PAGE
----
The Mountain State is the second largest producer of coal and the fourth-largest energy producer in the country, with large reserves of recoverable coal that have fueled a long history of coal mining. As the world moves away from coal, states like West Virginia are struggling to adapt to job loss in the sector and fear that they will be disproportionately hurt by an energy transition. Its politics are heavily directed by coal, but despite opposition from the governor and a powerful coal lobby, the coal miners union and even some Republicans are indicating that they are ready to address coal pollution and climate change. Natural gas is poised to take the place of coal, with the state producing more natural gas than coal for the first time in 2018, with most of that production exported to neighboring states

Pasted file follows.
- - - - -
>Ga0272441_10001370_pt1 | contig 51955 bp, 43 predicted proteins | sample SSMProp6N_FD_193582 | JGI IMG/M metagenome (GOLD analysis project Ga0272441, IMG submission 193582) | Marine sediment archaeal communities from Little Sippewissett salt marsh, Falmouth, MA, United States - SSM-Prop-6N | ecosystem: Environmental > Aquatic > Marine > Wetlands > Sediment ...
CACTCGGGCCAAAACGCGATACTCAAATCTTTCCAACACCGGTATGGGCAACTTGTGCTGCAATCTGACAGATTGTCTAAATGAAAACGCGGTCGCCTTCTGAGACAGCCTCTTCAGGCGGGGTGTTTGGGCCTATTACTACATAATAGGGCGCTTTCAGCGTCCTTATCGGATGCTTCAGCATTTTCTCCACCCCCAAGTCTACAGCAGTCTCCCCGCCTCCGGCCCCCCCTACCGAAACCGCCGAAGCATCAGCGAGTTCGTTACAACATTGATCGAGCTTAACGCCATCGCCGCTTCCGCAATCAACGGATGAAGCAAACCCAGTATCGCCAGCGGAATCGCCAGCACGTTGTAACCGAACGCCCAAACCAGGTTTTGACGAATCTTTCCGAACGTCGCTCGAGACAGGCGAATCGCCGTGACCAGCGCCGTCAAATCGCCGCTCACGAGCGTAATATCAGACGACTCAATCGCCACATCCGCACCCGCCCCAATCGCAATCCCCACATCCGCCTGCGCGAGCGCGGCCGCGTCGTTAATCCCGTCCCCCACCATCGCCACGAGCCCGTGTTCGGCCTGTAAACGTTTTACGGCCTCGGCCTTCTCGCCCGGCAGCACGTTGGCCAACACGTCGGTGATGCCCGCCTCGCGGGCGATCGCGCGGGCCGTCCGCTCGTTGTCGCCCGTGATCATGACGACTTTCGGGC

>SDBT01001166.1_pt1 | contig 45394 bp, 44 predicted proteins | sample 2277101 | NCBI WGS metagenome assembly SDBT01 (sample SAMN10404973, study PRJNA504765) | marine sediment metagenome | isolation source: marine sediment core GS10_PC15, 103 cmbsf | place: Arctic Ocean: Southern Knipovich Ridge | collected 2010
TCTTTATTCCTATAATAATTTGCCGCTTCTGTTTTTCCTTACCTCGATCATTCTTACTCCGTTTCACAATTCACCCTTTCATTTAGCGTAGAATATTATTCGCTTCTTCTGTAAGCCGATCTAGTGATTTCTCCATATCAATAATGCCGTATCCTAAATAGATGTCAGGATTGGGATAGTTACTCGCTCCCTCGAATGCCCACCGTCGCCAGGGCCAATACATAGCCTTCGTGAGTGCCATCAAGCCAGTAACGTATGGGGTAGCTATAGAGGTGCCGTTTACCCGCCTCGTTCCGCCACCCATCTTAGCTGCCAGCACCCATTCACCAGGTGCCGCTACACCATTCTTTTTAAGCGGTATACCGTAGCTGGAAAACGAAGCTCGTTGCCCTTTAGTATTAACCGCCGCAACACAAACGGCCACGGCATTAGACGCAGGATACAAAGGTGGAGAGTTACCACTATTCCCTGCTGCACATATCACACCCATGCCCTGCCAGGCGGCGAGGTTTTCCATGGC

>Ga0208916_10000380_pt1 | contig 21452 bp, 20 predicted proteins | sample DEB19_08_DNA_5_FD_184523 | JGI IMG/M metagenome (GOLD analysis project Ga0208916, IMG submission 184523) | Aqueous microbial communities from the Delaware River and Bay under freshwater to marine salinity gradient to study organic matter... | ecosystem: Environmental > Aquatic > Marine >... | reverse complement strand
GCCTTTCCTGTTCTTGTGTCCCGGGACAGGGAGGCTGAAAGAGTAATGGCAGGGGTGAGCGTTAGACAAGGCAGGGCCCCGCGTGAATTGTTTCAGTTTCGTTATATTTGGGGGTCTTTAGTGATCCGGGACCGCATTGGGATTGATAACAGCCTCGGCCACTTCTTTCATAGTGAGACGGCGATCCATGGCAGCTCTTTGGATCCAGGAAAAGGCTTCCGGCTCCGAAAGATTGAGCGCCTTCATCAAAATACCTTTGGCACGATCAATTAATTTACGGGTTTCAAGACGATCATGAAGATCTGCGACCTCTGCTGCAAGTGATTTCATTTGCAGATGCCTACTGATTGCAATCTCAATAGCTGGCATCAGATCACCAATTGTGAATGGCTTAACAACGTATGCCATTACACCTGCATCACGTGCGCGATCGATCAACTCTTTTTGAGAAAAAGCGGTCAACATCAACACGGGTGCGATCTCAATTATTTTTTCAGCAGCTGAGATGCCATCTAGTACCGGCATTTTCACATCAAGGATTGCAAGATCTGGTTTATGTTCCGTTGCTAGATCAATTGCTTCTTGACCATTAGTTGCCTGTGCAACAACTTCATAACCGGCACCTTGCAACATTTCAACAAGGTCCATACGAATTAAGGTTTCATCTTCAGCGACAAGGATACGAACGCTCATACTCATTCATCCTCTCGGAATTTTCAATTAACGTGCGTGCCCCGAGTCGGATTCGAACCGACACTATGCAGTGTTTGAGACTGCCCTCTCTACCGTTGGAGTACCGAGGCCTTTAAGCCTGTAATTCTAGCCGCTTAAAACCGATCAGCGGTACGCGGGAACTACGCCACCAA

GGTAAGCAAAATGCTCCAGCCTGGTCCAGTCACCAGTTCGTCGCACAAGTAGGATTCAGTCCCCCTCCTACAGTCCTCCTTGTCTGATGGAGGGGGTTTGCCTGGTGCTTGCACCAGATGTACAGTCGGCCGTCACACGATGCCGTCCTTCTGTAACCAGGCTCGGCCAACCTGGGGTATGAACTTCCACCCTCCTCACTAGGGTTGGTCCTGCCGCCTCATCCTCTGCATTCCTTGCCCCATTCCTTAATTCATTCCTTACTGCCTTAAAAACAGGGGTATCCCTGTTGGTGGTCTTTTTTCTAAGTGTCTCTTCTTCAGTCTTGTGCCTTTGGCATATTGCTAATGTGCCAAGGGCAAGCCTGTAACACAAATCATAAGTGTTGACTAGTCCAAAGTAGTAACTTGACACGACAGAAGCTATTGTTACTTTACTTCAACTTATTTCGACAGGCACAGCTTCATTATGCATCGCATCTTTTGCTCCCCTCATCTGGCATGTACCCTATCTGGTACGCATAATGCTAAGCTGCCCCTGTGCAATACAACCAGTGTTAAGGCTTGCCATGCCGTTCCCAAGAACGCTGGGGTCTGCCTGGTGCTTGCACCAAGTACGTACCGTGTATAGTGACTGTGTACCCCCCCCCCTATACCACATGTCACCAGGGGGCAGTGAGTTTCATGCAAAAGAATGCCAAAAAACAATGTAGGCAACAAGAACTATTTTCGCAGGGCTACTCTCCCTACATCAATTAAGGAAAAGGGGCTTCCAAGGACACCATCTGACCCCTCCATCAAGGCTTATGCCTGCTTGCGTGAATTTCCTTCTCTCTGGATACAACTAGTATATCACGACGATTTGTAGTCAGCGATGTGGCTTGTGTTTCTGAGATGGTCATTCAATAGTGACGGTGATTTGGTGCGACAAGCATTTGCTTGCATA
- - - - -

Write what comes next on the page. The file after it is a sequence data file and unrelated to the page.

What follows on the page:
West Virginia does not have a state-wide climate adaptation plan, and only a modest renewable energy sector that powered, in 2018, approximately 5% of the state’s electricity generation. The mountainous terrain is well suited to hydropower and also hosts windfarms on the ridges in the east. Natural gas contributed a little over 2%. The bulk of its own electricity comes from coal — 92%.
West Virginia is the most flood prone state in the US, with a State of Emergency issued almost every year until 2019 when a State of Emergency issued in October was for a severe drought.
West Virginia's Climate || U.S. CLIMATE TOUR




About Office of Energy

west virginia development office

About Office of Energy

The West Virginia Office of Energy is responsible for the formulation and implementation of fossil, renewable and energy efficiency initiatives designed to advance energy resource development opportunities and provide energy services to businesses, communities and…